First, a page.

- Anecdotally, we hear the same. The industry is seeing that EV batteries only degrade modestly over three years (the typical length of a lease). This is comparable to, if not better than, the general depreciation one sees with combustion-powered cars. Thus, there is no underlying problem with the battery technology. The challenge is getting the information required to drive confidence and solidify resale strategies.
- That data that OEMs need already exists. Some manufacturers are already extracting this data from their EVs’ battery management systems, through a regular upload schedule. Other OEMs are rapidly developing the telematics capability to acquire this data from their fleets.
The problem is solvable, and the raw data is there – OEMs just need the right tools.
Introducing Enterprise Battery Intelligence
There is no reason that OEMs can’t get a clear picture of their vehicles’ battery health, and establish the residual value of EVs with the same accuracy and confidence as they do with combustion-powered vehicles.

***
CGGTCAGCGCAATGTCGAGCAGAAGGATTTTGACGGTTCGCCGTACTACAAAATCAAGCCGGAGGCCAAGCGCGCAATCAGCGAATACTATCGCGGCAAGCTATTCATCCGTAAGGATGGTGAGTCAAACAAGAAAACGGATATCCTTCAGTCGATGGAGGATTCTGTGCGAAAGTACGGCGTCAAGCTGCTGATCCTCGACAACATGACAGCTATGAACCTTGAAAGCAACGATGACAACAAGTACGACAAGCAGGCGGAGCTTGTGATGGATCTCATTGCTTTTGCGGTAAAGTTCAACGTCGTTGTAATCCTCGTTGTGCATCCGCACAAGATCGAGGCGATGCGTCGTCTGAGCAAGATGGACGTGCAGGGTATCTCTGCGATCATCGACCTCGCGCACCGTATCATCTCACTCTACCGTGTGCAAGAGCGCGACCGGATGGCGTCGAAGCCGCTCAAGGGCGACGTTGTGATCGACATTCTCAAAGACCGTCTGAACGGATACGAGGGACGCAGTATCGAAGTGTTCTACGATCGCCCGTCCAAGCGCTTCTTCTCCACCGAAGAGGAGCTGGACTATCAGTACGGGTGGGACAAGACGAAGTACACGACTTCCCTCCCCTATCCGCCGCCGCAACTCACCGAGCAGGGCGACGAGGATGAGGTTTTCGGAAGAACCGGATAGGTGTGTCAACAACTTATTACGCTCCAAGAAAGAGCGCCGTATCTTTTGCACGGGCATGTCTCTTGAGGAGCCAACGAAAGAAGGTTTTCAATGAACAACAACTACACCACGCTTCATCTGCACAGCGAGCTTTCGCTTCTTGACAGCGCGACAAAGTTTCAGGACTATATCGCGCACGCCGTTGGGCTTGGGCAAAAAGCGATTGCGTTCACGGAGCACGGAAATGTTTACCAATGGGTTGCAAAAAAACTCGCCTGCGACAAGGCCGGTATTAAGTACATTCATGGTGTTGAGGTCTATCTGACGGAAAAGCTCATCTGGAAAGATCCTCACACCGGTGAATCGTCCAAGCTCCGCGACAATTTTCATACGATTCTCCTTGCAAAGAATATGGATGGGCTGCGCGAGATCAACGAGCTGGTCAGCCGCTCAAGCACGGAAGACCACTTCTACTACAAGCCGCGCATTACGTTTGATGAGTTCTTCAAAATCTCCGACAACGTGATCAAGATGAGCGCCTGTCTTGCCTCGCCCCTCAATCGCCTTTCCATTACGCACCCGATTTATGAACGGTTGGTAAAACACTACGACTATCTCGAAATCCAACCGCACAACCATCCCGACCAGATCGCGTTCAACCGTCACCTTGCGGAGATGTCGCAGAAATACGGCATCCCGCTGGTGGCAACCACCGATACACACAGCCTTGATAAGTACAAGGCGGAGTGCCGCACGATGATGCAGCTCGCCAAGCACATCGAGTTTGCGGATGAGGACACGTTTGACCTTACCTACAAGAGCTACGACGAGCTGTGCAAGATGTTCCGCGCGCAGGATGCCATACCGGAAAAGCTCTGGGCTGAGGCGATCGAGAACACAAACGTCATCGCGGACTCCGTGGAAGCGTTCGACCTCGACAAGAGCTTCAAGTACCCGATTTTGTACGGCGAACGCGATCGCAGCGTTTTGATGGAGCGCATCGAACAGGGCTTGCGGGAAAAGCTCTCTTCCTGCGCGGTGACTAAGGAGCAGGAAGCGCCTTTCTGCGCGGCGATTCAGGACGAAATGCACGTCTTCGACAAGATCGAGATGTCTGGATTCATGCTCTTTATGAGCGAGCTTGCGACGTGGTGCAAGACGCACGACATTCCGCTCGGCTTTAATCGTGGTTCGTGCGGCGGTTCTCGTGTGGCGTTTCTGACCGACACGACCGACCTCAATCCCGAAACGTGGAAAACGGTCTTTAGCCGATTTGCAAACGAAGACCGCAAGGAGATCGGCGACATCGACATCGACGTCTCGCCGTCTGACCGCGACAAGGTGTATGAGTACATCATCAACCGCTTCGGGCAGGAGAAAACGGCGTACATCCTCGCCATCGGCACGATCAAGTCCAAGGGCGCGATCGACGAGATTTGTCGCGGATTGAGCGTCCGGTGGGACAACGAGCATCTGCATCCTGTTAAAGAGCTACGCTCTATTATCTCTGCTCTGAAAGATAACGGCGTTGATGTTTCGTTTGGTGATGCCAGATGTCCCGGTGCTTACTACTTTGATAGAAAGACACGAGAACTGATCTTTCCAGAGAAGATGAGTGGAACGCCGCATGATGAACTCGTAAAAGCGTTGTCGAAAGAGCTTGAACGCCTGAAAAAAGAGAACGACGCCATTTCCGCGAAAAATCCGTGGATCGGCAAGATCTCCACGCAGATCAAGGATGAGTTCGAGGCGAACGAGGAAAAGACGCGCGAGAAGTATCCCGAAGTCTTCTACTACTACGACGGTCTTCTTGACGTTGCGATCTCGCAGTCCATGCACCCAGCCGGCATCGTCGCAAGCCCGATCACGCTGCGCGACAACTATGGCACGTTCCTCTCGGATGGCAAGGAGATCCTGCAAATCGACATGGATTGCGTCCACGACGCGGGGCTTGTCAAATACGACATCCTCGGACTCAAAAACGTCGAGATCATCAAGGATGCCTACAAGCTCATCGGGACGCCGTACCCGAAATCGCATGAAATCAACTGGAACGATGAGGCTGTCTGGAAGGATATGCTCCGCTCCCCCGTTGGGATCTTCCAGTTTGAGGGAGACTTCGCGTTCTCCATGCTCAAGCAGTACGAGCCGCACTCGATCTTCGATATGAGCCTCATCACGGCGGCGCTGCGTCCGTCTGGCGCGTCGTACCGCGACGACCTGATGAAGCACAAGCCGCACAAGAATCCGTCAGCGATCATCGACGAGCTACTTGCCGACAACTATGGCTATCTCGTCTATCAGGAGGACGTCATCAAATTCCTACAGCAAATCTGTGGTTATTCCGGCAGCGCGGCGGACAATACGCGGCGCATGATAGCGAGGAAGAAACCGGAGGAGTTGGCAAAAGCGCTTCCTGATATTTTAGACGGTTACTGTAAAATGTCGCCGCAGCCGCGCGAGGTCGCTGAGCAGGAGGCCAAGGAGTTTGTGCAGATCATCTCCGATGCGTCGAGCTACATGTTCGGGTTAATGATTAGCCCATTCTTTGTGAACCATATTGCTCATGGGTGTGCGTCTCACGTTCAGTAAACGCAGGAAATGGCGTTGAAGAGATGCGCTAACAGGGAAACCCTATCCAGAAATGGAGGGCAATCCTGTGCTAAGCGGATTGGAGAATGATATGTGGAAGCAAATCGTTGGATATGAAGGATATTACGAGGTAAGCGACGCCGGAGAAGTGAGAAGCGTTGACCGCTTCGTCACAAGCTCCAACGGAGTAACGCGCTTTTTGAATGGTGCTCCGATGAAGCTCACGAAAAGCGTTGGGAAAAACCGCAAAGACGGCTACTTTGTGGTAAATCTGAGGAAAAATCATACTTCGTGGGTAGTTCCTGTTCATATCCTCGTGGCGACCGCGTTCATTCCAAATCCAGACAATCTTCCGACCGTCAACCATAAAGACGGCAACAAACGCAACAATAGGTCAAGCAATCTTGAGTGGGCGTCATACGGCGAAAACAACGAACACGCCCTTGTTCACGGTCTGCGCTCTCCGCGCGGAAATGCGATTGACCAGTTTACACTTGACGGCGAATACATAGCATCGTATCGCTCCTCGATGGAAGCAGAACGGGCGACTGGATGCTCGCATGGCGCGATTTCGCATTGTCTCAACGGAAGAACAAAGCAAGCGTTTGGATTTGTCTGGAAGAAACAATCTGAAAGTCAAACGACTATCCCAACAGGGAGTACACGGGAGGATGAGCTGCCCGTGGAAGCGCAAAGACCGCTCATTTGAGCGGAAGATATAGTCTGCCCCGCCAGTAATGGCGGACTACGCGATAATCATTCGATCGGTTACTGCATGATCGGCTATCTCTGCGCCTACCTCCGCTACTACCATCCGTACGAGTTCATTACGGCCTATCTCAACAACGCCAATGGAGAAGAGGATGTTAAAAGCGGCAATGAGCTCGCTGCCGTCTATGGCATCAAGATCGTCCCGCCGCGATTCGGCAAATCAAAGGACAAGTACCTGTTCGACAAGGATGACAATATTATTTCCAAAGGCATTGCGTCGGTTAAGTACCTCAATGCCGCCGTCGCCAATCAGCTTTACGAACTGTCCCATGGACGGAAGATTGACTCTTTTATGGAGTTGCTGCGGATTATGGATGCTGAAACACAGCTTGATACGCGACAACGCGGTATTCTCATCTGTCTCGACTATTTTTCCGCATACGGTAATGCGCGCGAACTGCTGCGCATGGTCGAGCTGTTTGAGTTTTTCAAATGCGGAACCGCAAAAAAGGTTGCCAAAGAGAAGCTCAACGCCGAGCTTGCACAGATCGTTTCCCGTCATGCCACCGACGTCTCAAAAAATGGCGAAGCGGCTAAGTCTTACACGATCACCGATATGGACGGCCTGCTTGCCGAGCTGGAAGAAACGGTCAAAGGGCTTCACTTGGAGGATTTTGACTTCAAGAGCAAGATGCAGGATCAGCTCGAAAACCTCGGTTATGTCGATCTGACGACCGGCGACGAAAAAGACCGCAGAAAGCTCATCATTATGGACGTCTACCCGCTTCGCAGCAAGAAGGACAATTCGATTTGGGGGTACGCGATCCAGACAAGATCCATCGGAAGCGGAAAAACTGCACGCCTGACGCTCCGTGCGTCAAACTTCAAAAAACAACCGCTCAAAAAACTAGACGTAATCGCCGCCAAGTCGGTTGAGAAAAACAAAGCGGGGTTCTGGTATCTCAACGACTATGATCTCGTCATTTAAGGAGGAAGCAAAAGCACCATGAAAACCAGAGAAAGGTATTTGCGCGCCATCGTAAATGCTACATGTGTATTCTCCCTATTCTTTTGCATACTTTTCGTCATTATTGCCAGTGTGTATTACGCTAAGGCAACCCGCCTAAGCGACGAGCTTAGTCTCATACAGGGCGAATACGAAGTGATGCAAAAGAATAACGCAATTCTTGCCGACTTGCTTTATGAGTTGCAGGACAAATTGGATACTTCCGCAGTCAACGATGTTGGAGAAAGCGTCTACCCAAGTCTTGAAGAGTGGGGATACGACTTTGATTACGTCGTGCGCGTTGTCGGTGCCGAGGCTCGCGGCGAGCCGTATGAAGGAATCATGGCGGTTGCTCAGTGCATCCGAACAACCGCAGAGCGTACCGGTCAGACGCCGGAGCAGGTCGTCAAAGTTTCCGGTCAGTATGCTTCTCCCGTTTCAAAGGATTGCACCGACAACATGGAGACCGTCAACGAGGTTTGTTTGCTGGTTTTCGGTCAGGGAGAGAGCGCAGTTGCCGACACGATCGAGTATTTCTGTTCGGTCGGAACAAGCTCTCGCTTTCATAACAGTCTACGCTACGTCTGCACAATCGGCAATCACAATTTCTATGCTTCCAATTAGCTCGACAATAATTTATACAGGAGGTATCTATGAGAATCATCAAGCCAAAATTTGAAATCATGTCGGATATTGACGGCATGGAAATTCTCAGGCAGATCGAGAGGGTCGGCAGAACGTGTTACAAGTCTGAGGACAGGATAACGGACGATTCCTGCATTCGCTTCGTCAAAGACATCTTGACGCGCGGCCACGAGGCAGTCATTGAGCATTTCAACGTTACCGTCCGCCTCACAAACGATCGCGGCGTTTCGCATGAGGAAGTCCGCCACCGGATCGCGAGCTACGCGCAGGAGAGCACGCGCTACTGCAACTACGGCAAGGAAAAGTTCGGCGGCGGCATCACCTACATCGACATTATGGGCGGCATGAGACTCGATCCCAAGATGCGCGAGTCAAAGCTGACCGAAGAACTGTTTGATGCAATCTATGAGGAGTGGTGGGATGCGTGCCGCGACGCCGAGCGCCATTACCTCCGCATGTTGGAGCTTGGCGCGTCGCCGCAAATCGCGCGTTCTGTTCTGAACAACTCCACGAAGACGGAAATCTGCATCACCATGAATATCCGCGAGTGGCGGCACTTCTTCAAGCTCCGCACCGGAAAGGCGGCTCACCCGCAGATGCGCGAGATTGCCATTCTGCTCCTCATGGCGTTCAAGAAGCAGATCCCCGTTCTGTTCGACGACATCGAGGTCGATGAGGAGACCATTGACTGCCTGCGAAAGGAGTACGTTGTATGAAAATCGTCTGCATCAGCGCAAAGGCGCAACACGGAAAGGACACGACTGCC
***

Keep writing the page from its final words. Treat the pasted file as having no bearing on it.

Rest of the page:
At Voltaiq, we have developed a new class of battery analytics software broadly referred to as Enterprise Battery Intelligence (EBI) to help auto OEMs achieve this clarity. EBI leverages deep expertise in battery performance and aging, to produce real-time, data-driven health assessments of EV battery packs. This new software category gives auto OEMs the ability to combine all available data about a battery pack’s makeup – which suppliers the cells were sourced from, quality control measurements from manufacturing, and so on – with overall performance history, to produce a “Carfax-like” battery health report.
With this full-lifecycle analysis in hand, OEMs can add empirical proof to the positive anecdotes about your average three-year life of a battery. This capability will provide confidence to the market, and boost EV residual value and overall profitability.
The moment the market information gap closes, the challenges around residual value will vanish. Finance teams can make clear, confident – and exciting! – projections. All that is required is to establish an infrastructure and capability to accurately assess battery health.